Schools in disrepair: why?

 In Education policy, Latest News, Save Our Schools

The parent campaign, Fix Our Schools, has a series of answers:
“We are adrift in a sea of schools that are in appalling shape. The majority of Ontario schools simply cannot be considered buildings that provide optimum learning conditions. Who let it get this far?
“You might be surprised to hear that your property taxes don’t go to your chosen school board anymore. The present provincial funding process for schools (whereby the provincial government takes those taxes and doles them out as they see fit) is one of the reasons the majority of our schools have huge repair backlogs.
“This new funding process was meant to be beta-tested and re-examined regularly, but has continued without review for over 4 changes of provincial governments. Few of us are willing to read through the details of school funding so most of us assumed that our provincial government would provide sufficient funding to school boards to be able to regularly maintain and fix schools.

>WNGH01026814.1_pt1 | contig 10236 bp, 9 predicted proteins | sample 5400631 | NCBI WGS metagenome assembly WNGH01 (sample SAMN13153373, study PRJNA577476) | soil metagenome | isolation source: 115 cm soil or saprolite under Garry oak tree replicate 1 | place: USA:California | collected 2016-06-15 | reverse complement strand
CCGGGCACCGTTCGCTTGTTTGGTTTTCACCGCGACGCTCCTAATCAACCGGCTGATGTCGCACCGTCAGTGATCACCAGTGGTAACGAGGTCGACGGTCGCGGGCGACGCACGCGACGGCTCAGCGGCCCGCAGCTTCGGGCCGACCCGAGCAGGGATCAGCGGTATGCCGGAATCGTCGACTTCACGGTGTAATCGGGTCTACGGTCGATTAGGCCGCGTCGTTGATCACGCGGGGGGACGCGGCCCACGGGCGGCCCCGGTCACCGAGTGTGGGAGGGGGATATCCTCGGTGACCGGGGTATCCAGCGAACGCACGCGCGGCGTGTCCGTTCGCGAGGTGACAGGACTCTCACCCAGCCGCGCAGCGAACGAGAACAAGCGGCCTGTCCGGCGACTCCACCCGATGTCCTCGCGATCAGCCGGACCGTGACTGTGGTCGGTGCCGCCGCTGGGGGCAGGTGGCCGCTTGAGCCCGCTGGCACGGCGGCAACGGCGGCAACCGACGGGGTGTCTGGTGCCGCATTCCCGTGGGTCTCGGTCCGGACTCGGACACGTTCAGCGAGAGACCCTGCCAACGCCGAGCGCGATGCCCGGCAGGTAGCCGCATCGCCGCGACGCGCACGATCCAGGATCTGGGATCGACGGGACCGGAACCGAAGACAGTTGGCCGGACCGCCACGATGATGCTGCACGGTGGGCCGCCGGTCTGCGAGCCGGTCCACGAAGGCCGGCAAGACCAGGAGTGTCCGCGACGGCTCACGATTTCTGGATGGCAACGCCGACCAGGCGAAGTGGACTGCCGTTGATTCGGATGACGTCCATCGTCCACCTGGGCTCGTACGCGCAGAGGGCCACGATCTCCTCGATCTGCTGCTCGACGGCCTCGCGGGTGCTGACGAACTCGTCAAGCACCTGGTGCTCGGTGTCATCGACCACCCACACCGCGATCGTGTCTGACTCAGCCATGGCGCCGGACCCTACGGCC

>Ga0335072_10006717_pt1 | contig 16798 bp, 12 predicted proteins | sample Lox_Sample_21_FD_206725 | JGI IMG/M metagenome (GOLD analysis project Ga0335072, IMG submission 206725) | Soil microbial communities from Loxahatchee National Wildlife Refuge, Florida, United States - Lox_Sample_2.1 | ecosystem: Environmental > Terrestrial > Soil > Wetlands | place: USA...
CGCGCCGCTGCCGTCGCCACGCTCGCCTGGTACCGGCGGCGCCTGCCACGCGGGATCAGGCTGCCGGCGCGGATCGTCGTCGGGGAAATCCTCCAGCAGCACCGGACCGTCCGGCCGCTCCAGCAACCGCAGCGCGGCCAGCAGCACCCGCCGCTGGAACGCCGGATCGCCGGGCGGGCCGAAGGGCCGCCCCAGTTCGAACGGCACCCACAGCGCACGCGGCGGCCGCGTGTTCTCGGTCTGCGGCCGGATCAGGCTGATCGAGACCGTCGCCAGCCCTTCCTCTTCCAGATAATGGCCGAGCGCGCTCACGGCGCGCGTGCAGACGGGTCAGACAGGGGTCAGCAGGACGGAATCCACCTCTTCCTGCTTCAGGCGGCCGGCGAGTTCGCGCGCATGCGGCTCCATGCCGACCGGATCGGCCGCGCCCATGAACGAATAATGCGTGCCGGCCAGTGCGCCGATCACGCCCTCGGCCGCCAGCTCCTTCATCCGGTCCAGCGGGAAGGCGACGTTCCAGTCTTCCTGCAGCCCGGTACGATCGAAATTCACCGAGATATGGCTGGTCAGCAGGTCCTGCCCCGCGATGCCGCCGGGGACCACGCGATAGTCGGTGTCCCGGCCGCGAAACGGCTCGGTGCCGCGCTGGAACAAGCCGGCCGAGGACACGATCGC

“You might have believed various Ministers of Education when they claimed that the money the province provided had just been squandered by the school boards. But the real story is that for many years the province was only providing ONE TENTH of the funding amount needed to repair schools to a good standard. No amount of finger pointing can disguise that. Fix Our Schools has demanded transparency and good governance from the school boards. You can read about the work that the TDSB, for example, has done to show this.
“Since the Province took over responsibility for education funding in 1998, we see a disturbing and ongoing trend of increasing disrepair in Ontario schools. In 2003, $5.6 billion of disrepair was estimated to exist in Ontario’s schools. Today, the amount of disrepair has tripled to an eye-popping $15.9 Billion. That is a scary number. And an even scarier reality for the 2-million Ontario students who spend their days in these buildings.
“Funding from the Province has also radically changed from year to year. Without stable funding your school board simply cannot plan. We expect our tax dollars to be spent wisely with thoughtfulness and planning. Instead, boards are forced to be reactive, not proactive in spending.”

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